Chronic Fatigue: Believe It Or Not!
Excuse me, but you look perfectly healthy to me.
I mean, I dont see any scrapes from a crash.
Chronic fatigue, huh. How come youre not with
crutches or in a cast?
I think hes full of cow manure and just taking
the easy way out by saying hes sick instead of racing
next weekend where he knows I would kick his buttock.
For those athletes who have chronic fatigue and an ego,
which most of us have being athletes, this state of health
is one of the most frustrating scenarios imaginable. You
look healthy and at times you mentally feel like you are
ready to go for a thirty mile ride. But when you dive into
the pool, hop on the bike or place one foot in front of
the other, you feel like an elephant is going along for
Chronic fatigue is a state of health which modern medicine
has had difficulty diagnosing. At first it was linked with
the Epstein Barr virus which 85-90% of the population have
either been exposed to and carry it dormant or currently
have the virus as active. However, the symptoms of CF have
been seen in individuals who do not carry the Epstein Barr
Symptoms of CF are insomnia at bedtime and after sleeping
a few hours, sweating during sleep, loss of appetite, performance
reduction, muscle aches for no reason, difficulty of making
decisions, irritability, accelerated resting heart rate,
low blood pressure (triathletes already have a low blood
pressure so dont get too nervous about this being
a symptom if a doctor brings this up).
It is hard to gain scientific knowledge of CF in athletes
through research because no person wants to volunteer to
get in such a fatigued state. Therefore, it would be very
hard to perform tests with control and experimental groups.
However, studies have been done on athletes after they have
entered the CF state.
The results show that athletes may be in the CF state
anywhere from six weeks to two years. Some individuals claim
to never recover from CF What is prescribed for athletes
who come down with CF? REST, REST, REST. Vitamins have proven
not to help, nor trying to train through the fatigue state.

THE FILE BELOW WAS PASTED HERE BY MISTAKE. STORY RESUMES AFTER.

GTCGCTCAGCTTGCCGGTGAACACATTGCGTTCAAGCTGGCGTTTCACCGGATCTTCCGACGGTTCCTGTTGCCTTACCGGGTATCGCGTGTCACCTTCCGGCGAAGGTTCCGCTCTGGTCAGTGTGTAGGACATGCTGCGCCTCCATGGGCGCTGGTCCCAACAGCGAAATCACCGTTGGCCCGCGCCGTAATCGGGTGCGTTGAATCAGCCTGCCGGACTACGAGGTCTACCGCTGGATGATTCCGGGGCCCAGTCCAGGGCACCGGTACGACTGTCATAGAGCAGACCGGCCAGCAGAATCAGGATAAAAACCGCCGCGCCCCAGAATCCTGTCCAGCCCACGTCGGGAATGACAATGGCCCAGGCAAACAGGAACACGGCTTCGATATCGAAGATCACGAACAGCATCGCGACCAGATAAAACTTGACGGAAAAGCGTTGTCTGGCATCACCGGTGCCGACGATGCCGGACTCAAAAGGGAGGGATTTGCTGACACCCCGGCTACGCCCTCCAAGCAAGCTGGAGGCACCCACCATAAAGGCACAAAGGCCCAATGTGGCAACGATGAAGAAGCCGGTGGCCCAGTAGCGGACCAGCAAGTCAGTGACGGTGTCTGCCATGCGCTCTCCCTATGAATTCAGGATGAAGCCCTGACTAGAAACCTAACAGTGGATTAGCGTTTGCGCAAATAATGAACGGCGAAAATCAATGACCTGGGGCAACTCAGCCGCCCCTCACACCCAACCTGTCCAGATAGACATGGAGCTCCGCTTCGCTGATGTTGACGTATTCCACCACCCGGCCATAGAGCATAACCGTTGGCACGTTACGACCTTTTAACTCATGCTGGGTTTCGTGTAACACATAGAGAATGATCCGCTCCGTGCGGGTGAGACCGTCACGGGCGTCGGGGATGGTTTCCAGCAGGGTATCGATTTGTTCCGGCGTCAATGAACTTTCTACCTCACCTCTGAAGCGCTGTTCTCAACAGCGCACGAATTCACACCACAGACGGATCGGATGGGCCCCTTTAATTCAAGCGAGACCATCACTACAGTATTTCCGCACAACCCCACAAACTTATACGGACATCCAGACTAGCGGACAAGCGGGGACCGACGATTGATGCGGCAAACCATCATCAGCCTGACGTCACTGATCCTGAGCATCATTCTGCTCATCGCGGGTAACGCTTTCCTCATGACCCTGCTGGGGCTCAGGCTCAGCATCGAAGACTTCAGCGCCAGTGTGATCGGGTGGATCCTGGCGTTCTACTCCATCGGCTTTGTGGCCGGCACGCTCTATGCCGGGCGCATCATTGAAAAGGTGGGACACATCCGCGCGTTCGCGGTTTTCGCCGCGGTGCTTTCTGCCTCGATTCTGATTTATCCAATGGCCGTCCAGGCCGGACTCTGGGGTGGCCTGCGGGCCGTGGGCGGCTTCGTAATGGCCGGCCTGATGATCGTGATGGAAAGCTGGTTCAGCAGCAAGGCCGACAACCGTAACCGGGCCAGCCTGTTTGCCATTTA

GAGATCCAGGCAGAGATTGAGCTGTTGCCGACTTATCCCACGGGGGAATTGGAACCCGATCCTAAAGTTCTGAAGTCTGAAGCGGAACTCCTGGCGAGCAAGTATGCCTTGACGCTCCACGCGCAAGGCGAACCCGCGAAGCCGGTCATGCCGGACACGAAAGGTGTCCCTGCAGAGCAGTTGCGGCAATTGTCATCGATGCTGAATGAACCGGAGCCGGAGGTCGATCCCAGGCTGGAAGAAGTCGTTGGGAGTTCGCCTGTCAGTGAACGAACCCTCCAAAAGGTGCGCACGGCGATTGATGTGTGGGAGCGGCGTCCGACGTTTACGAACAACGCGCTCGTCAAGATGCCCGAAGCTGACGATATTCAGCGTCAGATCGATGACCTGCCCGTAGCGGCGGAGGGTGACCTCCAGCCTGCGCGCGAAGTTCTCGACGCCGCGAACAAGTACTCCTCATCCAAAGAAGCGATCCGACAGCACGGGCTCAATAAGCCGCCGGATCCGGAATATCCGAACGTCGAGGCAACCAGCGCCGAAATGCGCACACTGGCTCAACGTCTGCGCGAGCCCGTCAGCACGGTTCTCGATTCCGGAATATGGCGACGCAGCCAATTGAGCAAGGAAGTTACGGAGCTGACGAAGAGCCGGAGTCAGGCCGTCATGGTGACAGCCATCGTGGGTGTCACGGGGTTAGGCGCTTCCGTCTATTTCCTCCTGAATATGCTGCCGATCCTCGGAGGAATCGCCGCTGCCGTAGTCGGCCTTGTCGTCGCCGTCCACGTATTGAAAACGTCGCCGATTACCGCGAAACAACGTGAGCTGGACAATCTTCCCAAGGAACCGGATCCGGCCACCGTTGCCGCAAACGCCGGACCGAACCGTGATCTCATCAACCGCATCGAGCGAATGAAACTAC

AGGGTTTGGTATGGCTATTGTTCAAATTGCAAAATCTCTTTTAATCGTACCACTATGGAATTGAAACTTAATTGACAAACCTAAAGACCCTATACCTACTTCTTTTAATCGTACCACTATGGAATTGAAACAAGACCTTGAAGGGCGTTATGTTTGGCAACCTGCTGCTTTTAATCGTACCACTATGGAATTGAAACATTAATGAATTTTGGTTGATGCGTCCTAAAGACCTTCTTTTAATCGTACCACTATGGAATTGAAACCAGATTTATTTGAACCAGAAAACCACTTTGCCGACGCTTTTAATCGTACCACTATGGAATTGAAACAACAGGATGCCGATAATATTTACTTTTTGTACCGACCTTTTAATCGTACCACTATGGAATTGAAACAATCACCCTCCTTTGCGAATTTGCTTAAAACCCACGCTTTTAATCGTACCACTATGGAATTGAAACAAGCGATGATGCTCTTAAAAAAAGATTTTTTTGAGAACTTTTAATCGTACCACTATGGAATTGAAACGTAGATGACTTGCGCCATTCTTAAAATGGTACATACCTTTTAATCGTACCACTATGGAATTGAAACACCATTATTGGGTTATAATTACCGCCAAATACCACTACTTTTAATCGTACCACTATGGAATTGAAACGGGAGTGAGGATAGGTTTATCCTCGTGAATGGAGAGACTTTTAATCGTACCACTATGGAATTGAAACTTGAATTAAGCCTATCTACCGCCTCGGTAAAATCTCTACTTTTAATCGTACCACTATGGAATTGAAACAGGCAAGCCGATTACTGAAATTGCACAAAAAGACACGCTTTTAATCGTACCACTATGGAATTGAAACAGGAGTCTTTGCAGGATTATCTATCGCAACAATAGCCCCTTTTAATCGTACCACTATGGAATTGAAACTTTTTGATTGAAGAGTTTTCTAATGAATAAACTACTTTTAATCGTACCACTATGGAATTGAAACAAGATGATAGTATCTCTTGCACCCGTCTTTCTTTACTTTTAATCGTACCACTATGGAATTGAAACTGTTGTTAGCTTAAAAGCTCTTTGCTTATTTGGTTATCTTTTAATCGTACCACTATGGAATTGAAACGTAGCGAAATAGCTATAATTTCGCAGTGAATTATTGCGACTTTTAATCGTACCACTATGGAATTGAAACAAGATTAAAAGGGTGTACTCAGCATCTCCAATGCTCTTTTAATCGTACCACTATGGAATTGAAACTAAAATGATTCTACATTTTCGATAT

You ask, How does Wesley Hobson know so much about
CF? Grab some popcorn and read on. For six weeks,
from the first of June until mid-July of 1995, I was able
to stay at my home in Boulder, Colorado. This was my longest
stint of being in Boulder at one time for 22 months, since
April of 1993. I had no interruptions, no travel plans,
no racing. All I had to worry about was where I could find
my swim suit, bike and running shoes. I finally had a block
of weeks where I could get my butt in shape. While racing
in the Northern and Southern Hemispheres for two straight
years was fun, I never had a break from racing where I could
build a base. I tapered off of what fitness I had for a
race. Now I had six weeks before Mountainman, July 8. Now
I could prove to myself and other skeptics that I could
still compete with the best and finish top 3 at internationally
For five weeks I trained my butt off. I was consistently
in the 25-28 hours of actual training a week. This included
20,000-25,000 yards a week swimming, 280-350 miles biking
and 40-55 miles running. For many, this may not seem like
a lot, but take into account that I was training for Olympic
distance triathlons (oops, pardon me ITU) Triathlon
distance races. Hence, a lot of my training was at a high
intensity, not just long, slow and fat burning paces. After
five weeks, I felt good. The World was my oyster. **I needed
it to be because I competed in seven triathlons over a nine
week period.** I rested the sixth week and traveled to Austria.
At Austria, I was back to being the Wes Hobson of old.
It was the Triathlon Pro Tour Championships and on a rugged
course with a tough field I finished third, only :43 seconds
behind winner and past and future World Champion Simon Lessing.
I was stoked and trained some more in Austria before leaving
Wednesday to Minneapolis where the next weekend I competed
in the US Swim & Fitness Triathlon, July 15.
Even though no triathlon publication covered this race,
other than Chicago, it had the largest depth of field of
any US race. Every top US pro was competing in the time
trial format race with the exception of Pigg and Allen.
Out of the thirty pros who competed, including five foreigners,
I finished second behind Nate Llierandi, but I had the fastest
run split. What, Wes Hobson can run!
Now I had a planned two weeks off of racing so I went
back to Boulder and trained hard with Simon Lessing who
was staying with me for six weeks. Needless to say, we didnt
need much coaxing to try to outdo one another. After all,
Im racing well and I know I can get in better shape
so train, train, train. Heres the kicker, on Wednesday
after another hard day of training, Graham Fraser of the
Toronto International Triathlon called and said he had airfare
for me to the race this Saturday if I wanted it. Simon said
I was stupid to go because I was over racing and going to
blow up. Pfufff, what does Simon know. Im racing well.
I called back Graham and left the next day for a Saturday
race on July 29. I finished second behind Hammish Carter
beating a field that included Mike Pigg, Andrew MacMartin,
Ken Glah, Jeff Devlin, Tony DeBoom, Frank Clarke, Mark Bates
and Marc Lees. I had the second fastest run split to Hammish
so Im still feeling good and I went home Sunday to
prepare for Escape From Alcatraz the next weekend, Aug.
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